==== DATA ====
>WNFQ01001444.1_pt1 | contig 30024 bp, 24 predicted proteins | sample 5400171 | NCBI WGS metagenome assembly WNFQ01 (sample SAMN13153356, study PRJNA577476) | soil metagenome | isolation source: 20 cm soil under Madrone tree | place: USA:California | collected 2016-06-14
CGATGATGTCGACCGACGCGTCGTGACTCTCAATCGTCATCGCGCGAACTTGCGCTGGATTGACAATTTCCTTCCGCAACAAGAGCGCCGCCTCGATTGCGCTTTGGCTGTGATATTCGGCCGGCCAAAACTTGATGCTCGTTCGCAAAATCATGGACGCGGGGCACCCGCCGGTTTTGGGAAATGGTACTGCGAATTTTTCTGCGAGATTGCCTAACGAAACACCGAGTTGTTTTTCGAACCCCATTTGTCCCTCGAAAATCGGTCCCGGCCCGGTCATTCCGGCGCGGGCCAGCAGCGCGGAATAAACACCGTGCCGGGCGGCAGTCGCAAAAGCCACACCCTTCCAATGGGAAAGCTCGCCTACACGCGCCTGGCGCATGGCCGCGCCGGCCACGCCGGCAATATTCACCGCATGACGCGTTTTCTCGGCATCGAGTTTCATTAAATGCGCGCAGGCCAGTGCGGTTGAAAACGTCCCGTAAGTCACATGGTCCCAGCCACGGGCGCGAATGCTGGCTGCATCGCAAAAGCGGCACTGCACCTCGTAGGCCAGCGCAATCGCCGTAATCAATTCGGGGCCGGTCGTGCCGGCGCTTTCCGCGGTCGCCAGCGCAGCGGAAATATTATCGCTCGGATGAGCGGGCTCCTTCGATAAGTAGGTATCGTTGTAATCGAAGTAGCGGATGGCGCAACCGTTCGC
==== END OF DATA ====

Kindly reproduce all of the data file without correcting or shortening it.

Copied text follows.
>WNFQ01001444.1_pt1 | contig 30024 bp, 24 predicted proteins | sample 5400171 | NCBI WGS metagenome assembly WNFQ01 (sample SAMN13153356, study PRJNA577476) | soil metagenome | isolation source: 20 cm soil under Madrone tree | place: USA:California | collected 2016-06-14
CGATGATGTCGACCGACGCGTCGTGACTCTCAATCGTCATCGCGCGAACTTGCGCTGGATTGACAATTTCCTTCCGCAACAAGAGCGCCGCCTCGATTGCGCTTTGGCTGTGATATTCGGCCGGCCAAAACTTGATGCTCGTTCGCAAAATCATGGACGCGGGGCACCCGCCGGTTTTGGGAAATGGTACTGCGAATTTTTCTGCGAGATTGCCTAACGAAACACCGAGTTGTTTTTCGAACCCCATTTGTCCCTCGAAAATCGGTCCCGGCCCGGTCATTCCGGCGCGGGCCAGCAGCGCGGAATAAACACCGTGCCGGGCGGCAGTCGCAAAAGCCACACCCTTCCAATGGGAAAGCTCGCCTACACGCGCCTGGCGCATGGCCGCGCCGGCCACGCCGGCAATATTCACCGCATGACGCGTTTTCTCGGCATCGAGTTTCATTAAATGCGCGCAGGCCAGTGCGGTTGAAAACGTCCCGTAAGTCACATGGTCCCAGCCACGGGCGCGAATGCTGGCTGCATCGCAAAAGCGGCACTGCACCTCGTAGGCCAGCGCAATCGCCGTAATCAATTCGGGGCCGGTCGTGCCGGCGCTTTCCGCGGTCGCCAGCGCAGCGGAAATATTATCGCTCGGATGAGCGGGCTCCTTCGATAAGTAGGTATCGTTGTAATCGAAGTAGCGGATGGCGCAACCGTTCGC